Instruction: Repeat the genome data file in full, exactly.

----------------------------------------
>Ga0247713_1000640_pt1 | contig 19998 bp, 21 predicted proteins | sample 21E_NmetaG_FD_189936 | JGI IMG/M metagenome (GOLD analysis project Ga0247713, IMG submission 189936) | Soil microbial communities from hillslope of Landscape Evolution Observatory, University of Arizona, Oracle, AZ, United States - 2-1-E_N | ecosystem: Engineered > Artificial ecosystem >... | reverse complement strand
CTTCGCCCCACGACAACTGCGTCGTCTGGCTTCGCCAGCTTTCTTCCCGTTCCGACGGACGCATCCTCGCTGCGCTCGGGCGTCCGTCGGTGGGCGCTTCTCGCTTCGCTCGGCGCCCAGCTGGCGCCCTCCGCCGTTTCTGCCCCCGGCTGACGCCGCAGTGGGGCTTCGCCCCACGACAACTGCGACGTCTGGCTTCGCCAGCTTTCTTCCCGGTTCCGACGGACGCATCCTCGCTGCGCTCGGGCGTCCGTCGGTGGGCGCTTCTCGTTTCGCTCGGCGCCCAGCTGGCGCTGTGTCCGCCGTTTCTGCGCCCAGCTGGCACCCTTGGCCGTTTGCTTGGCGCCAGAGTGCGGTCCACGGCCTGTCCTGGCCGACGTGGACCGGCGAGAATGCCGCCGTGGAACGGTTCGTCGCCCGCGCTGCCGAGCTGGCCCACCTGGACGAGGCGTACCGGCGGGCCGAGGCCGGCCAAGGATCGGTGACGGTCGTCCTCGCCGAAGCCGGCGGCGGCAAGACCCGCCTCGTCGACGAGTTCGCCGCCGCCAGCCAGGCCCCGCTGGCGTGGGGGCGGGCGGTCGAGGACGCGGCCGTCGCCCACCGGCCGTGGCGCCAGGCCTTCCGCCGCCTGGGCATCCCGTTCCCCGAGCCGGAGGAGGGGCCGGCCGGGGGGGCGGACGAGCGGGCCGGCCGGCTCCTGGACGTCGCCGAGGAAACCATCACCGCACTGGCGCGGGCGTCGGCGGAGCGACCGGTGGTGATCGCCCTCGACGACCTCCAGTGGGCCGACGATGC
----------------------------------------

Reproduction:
>Ga0247713_1000640_pt1 | contig 19998 bp, 21 predicted proteins | sample 21E_NmetaG_FD_189936 | JGI IMG/M metagenome (GOLD analysis project Ga0247713, IMG submission 189936) | Soil microbial communities from hillslope of Landscape Evolution Observatory, University of Arizona, Oracle, AZ, United States - 2-1-E_N | ecosystem: Engineered > Artificial ecosystem >... | reverse complement strand
CTTCGCCCCACGACAACTGCGTCGTCTGGCTTCGCCAGCTTTCTTCCCGTTCCGACGGACGCATCCTCGCTGCGCTCGGGCGTCCGTCGGTGGGCGCTTCTCGCTTCGCTCGGCGCCCAGCTGGCGCCCTCCGCCGTTTCTGCCCCCGGCTGACGCCGCAGTGGGGCTTCGCCCCACGACAACTGCGACGTCTGGCTTCGCCAGCTTTCTTCCCGGTTCCGACGGACGCATCCTCGCTGCGCTCGGGCGTCCGTCGGTGGGCGCTTCTCGTTTCGCTCGGCGCCCAGCTGGCGCTGTGTCCGCCGTTTCTGCGCCCAGCTGGCACCCTTGGCCGTTTGCTTGGCGCCAGAGTGCGGTCCACGGCCTGTCCTGGCCGACGTGGACCGGCGAGAATGCCGCCGTGGAACGGTTCGTCGCCCGCGCTGCCGAGCTGGCCCACCTGGACGAGGCGTACCGGCGGGCCGAGGCCGGCCAAGGATCGGTGACGGTCGTCCTCGCCGAAGCCGGCGGCGGCAAGACCCGCCTCGTCGACGAGTTCGCCGCCGCCAGCCAGGCCCCGCTGGCGTGGGGGCGGGCGGTCGAGGACGCGGCCGTCGCCCACCGGCCGTGGCGCCAGGCCTTCCGCCGCCTGGGCATCCCGTTCCCCGAGCCGGAGGAGGGGCCGGCCGGGGGGGCGGACGAGCGGGCCGGCCGGCTCCTGGACGTCGCCGAGGAAACCATCACCGCACTGGCGCGGGCGTCGGCGGAGCGACCGGTGGTGATCGCCCTCGACGACCTCCAGTGGGCCGACGATGC